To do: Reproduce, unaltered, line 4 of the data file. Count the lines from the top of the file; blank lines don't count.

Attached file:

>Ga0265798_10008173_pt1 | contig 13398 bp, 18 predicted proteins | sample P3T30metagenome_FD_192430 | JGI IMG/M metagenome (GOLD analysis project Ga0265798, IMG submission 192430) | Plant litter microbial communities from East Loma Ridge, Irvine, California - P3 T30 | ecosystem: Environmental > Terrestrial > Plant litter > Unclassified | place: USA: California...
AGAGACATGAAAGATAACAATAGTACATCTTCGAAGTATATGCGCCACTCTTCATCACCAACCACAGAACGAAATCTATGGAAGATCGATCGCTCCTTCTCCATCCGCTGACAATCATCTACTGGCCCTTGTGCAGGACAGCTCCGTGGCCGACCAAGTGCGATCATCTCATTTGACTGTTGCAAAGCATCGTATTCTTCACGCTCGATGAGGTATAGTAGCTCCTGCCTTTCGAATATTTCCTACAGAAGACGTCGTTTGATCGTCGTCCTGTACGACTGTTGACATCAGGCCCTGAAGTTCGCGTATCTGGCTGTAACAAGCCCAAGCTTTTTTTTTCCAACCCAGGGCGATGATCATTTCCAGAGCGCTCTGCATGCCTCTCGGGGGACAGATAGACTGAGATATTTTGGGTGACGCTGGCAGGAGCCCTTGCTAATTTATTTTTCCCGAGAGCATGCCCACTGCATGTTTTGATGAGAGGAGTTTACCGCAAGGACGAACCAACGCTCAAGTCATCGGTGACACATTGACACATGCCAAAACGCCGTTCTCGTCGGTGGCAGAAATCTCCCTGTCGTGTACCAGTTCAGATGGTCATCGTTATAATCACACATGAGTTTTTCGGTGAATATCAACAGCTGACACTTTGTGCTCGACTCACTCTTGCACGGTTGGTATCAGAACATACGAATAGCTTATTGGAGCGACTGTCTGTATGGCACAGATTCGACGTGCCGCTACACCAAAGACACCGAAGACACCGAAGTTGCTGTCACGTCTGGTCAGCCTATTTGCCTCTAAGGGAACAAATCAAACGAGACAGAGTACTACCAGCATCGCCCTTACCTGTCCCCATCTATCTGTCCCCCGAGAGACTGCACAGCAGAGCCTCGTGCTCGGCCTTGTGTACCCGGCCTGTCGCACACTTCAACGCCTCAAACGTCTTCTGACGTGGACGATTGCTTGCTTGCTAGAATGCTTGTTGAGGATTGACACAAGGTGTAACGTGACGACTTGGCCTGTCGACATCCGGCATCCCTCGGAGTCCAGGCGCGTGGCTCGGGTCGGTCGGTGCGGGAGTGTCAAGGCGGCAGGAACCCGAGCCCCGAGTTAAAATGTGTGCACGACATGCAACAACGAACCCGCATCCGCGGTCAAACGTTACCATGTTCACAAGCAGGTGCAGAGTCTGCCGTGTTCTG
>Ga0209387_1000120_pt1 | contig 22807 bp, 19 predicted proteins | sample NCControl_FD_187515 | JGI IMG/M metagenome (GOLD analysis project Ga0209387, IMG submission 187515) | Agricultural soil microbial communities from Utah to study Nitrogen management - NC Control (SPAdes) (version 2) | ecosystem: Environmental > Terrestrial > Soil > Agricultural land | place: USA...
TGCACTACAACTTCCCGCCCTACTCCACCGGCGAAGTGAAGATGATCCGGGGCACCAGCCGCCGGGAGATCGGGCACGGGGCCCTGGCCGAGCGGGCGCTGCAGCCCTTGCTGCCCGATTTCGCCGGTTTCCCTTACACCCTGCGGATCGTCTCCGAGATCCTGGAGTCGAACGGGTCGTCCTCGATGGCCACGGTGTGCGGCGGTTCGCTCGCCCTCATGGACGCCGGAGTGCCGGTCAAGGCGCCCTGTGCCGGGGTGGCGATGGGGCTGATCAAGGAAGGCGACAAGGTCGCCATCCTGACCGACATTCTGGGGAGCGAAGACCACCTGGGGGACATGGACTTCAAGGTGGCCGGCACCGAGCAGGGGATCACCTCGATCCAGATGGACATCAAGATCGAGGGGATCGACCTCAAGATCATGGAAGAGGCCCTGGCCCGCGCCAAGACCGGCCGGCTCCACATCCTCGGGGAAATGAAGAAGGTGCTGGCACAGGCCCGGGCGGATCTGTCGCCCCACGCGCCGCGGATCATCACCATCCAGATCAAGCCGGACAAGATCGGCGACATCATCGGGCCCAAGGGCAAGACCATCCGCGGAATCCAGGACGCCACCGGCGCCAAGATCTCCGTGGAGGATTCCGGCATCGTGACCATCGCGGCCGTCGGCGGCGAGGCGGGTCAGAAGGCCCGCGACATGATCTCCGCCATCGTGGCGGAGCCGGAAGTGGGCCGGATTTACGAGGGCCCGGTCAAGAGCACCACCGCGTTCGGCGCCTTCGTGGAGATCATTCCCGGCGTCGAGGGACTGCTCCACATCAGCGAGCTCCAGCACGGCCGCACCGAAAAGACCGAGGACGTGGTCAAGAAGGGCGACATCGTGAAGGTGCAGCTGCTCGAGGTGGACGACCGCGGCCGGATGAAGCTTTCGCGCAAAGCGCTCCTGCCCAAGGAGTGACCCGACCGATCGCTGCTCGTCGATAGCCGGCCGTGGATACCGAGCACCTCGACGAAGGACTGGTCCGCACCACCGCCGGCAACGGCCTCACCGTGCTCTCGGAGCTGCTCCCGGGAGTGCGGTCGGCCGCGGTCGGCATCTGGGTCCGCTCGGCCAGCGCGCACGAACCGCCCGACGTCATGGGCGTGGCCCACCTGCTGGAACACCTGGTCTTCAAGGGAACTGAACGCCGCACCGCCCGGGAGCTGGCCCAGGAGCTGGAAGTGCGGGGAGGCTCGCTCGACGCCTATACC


TGCACTACAACTTCCCGCCCTACTCCACCGGCGAAGTGAAGATGATCCGGGGCACCAGCCGCCGGGAGATCGGGCACGGGGCCCTGGCCGAGCGGGCGCTGCAGCCCTTGCTGCCCGATTTCGCCGGTTTCCCTTACACCCTGCGGATCGTCTCCGAGATCCTGGAGTCGAACGGGTCGTCCTCGATGGCCACGGTGTGCGGCGGTTCGCTCGCCCTCATGGACGCCGGAGTGCCGGTCAAGGCGCCCTGTGCCGGGGTGGCGATGGGGCTGATCAAGGAAGGCGACAAGGTCGCCATCCTGACCGACATTCTGGGGAGCGAAGACCACCTGGGGGACATGGACTTCAAGGTGGCCGGCACCGAGCAGGGGATCACCTCGATCCAGATGGACATCAAGATCGAGGGGATCGACCTCAAGATCATGGAAGAGGCCCTGGCCCGCGCCAAGACCGGCCGGCTCCACATCCTCGGGGAAATGAAGAAGGTGCTGGCACAGGCCCGGGCGGATCTGTCGCCCCACGCGCCGCGGATCATCACCATCCAGATCAAGCCGGACAAGATCGGCGACATCATCGGGCCCAAGGGCAAGACCATCCGCGGAATCCAGGACGCCACCGGCGCCAAGATCTCCGTGGAGGATTCCGGCATCGTGACCATCGCGGCCGTCGGCGGCGAGGCGGGTCAGAAGGCCCGCGACATGATCTCCGCCATCGTGGCGGAGCCGGAAGTGGGCCGGATTTACGAGGGCCCGGTCAAGAGCACCACCGCGTTCGGCGCCTTCGTGGAGATCATTCCCGGCGTCGAGGGACTGCTCCACATCAGCGAGCTCCAGCACGGCCGCACCGAAAAGACCGAGGACGTGGTCAAGAAGGGCGACATCGTGAAGGTGCAGCTGCTCGAGGTGGACGACCGCGGCCGGATGAAGCTTTCGCGCAAAGCGCTCCTGCCCAAGGAGTGACCCGACCGATCGCTGCTCGTCGATAGCCGGCCGTGGATACCGAGCACCTCGACGAAGGACTGGTCCGCACCACCGCCGGCAACGGCCTCACCGTGCTCTCGGAGCTGCTCCCGGGAGTGCGGTCGGCCGCGGTCGGCATCTGGGTCCGCTCGGCCAGCGCGCACGAACCGCCCGACGTCATGGGCGTGGCCCACCTGCTGGAACACCTGGTCTTCAAGGGAACTGAACGCCGCACCGCCCGGGAGCTGGCCCAGGAGCTGGAAGTGCGGGGAGGCTCGCTCGACGCCTATACC